Biggest fraud on the LSE

Had trouble sleeping last night and was awake for hours with an overactive mind.

For some reason Langbar came into my head, Langbar was the biggest fraud on the London Stock Exchange, and a younger me was caught up in the middle of it.

“Langbar International: the greatest stock market heist of all?

No gun was ever pulled, no cashier terrorised, no bank vault cracked. But the rapid rise and fall of Langbar International was one of the most audacious, meticulously planned heists ever to take place in Britain.

And, investigators believe, it was executed by a small band of mild-mannered, middle-aged businessmen from across continental Europe who it is now certain will not face justice. How much they took will never be known, but victims’ losses are estimated at up to £100m.”

Langbar (formerly Crown Corporation) bought under performing companies and their assets where they saw they were undervalued.

I dont remember the actual numbers, but say the shareprice was 50p, they had they’re assets auditted by a large, well known international auditor & they verified if they sold all their assets the share price is worth say £1.20, this was confirmed by an RNS release at the time.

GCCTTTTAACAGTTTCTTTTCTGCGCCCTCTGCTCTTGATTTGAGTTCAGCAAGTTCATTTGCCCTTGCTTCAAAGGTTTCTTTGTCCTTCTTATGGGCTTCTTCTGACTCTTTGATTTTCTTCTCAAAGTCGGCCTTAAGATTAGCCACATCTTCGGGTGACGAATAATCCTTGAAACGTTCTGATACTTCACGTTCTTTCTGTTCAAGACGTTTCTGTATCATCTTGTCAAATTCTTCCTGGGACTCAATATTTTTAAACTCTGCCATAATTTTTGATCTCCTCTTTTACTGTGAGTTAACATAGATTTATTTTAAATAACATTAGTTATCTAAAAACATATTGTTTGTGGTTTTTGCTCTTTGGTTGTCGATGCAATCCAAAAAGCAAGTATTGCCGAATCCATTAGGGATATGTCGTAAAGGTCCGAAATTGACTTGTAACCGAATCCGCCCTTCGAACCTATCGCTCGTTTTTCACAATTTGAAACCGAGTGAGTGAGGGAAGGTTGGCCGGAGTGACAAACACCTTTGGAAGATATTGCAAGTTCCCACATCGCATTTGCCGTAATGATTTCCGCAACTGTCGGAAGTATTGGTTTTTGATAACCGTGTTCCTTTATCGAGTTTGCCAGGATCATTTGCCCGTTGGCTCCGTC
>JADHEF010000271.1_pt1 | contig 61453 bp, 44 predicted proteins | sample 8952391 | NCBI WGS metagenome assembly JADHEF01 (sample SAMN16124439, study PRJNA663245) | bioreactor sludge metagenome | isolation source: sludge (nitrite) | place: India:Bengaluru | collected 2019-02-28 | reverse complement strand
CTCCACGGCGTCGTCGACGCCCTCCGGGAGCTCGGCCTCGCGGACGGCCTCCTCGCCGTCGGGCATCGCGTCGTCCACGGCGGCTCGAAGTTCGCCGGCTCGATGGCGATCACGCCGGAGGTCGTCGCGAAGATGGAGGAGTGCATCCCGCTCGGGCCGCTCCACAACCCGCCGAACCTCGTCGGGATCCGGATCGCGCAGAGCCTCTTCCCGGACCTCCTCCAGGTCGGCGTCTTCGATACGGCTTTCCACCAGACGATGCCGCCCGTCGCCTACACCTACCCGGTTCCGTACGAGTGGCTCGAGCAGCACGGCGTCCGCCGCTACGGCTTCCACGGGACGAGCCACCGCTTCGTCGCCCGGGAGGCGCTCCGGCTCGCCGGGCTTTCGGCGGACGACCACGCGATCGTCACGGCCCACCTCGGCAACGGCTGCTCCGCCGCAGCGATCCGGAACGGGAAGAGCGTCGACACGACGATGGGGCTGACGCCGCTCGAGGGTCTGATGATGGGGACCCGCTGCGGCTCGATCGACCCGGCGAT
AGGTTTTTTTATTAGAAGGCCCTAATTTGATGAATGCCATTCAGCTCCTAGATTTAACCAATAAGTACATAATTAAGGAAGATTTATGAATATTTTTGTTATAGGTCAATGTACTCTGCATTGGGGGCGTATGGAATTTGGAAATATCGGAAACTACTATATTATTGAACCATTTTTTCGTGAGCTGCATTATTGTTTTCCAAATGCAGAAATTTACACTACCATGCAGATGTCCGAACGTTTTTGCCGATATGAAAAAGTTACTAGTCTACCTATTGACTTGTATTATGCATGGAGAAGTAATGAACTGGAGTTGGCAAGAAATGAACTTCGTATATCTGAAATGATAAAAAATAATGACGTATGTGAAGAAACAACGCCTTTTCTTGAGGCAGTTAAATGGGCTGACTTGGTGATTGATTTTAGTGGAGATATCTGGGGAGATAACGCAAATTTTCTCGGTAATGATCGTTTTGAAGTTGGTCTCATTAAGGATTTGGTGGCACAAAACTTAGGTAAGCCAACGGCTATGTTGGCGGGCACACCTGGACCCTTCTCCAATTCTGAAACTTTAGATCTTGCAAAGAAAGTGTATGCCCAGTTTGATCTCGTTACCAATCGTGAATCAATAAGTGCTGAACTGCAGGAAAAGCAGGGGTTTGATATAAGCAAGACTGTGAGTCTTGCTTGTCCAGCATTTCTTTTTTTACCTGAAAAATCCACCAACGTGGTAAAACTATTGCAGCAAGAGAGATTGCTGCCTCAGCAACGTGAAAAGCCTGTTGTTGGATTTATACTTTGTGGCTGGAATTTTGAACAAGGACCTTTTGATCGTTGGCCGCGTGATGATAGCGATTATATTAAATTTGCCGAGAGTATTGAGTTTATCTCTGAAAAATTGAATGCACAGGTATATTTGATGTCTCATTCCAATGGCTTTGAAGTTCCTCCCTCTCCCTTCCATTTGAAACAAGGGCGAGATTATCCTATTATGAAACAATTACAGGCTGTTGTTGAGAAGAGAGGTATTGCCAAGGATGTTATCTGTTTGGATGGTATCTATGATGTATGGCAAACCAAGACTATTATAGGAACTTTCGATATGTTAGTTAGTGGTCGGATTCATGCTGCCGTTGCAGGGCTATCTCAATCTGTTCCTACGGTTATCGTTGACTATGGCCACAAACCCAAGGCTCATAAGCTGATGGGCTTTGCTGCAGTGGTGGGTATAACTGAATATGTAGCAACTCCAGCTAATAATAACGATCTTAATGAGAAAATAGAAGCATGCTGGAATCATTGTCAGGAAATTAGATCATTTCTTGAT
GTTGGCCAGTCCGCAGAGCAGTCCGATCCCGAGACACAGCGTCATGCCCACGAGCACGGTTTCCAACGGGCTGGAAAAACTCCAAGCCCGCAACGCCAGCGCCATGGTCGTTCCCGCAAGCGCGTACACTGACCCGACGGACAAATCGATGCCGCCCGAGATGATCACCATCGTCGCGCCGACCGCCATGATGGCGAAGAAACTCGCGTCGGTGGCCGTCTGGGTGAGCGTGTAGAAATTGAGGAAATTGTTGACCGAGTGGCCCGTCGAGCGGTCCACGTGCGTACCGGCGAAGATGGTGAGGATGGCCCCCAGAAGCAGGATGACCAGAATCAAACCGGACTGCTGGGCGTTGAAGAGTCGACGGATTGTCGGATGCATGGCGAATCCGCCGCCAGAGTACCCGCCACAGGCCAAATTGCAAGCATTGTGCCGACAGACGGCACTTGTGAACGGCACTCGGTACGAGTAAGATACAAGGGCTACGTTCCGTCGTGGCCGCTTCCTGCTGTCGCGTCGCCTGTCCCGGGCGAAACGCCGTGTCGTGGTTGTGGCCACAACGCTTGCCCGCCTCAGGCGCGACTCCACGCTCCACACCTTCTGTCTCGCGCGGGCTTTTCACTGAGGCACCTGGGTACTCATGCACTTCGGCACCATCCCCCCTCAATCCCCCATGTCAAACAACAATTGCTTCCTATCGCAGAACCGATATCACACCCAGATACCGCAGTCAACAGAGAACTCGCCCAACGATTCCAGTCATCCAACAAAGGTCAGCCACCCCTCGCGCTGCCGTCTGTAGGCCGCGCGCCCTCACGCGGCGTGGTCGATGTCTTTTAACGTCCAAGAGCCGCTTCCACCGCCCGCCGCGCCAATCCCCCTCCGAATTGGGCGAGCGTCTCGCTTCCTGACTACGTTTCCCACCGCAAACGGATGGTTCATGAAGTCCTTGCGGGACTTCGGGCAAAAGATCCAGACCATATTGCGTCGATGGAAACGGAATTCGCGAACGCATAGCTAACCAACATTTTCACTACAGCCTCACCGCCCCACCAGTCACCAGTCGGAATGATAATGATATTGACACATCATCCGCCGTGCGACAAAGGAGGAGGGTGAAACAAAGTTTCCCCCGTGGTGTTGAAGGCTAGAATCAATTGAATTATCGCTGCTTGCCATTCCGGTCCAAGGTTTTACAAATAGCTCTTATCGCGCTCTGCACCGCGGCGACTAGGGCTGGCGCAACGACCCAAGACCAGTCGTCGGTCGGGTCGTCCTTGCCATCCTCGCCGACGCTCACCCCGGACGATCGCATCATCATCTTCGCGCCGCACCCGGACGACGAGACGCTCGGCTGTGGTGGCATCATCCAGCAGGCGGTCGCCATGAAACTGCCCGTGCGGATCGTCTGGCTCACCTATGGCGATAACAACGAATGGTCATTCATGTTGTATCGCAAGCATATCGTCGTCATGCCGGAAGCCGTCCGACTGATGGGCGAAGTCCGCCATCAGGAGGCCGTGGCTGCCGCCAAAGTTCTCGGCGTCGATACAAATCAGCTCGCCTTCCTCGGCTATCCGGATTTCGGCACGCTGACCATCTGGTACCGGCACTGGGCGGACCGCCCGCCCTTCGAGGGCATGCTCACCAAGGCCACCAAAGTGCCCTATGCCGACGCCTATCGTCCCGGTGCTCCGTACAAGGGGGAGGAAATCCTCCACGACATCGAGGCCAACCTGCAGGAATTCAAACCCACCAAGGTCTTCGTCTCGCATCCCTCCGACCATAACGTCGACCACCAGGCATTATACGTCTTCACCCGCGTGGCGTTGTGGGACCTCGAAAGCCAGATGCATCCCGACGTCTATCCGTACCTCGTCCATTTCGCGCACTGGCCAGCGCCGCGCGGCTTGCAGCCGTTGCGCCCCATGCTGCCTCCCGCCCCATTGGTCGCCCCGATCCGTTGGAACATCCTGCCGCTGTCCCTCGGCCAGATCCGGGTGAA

I was already a small holder but as soon as the RNS came out confirming this I got all the money I could get together & bought all the shares I could sub 75p.

Turns out the bank, the bank staff, the assets & everything was all setup & staged, fooled the auditors, the markets & everyone else.

“In truth, the trip to Brazil had been the most elaborate deception of all. On arrival Pearson was told a bomb scare at Banco do Brasil’s main office meant his meeting with one of the bank’s lawyers would have to take place elsewhere. São Paulo police would later tell SFO investigators the serviced office block to which Pearson had been diverted was a notorious fraud hotspot. The supposed lawyer’s signature was an unidentifiable squiggle. The supposed lawyer was never traced.”

Typically us the shareholders had our lives & families ruined (some are reported to have committed suicide) & the perpetrators dissappeared into the sunset, with all the cash.

“Events might have been different. Just as the net appeared to be closing three years ago, the SFO was stopped in its tracks by the sudden death from a heart attack of central conspirator Arad. A further seven arrests in Spain and Switzerland had also been made but the prospect of other potential defendants blaming Arad for the fraud was now glaring.

Having learned this week that the SFO has formally closed its Langbar file, there will be champagne corks popping in one or two comfortable homes across Europe this weekend.”

The above excerpts are from an article in the Guardian in 2011

It was personally a very expensive lesson which took many years to recover from, learn’t a lot of lessons along the way & I hope the stories from the forums at the time about investors taking their own lives are not true, saddly though, I feel they probably are.


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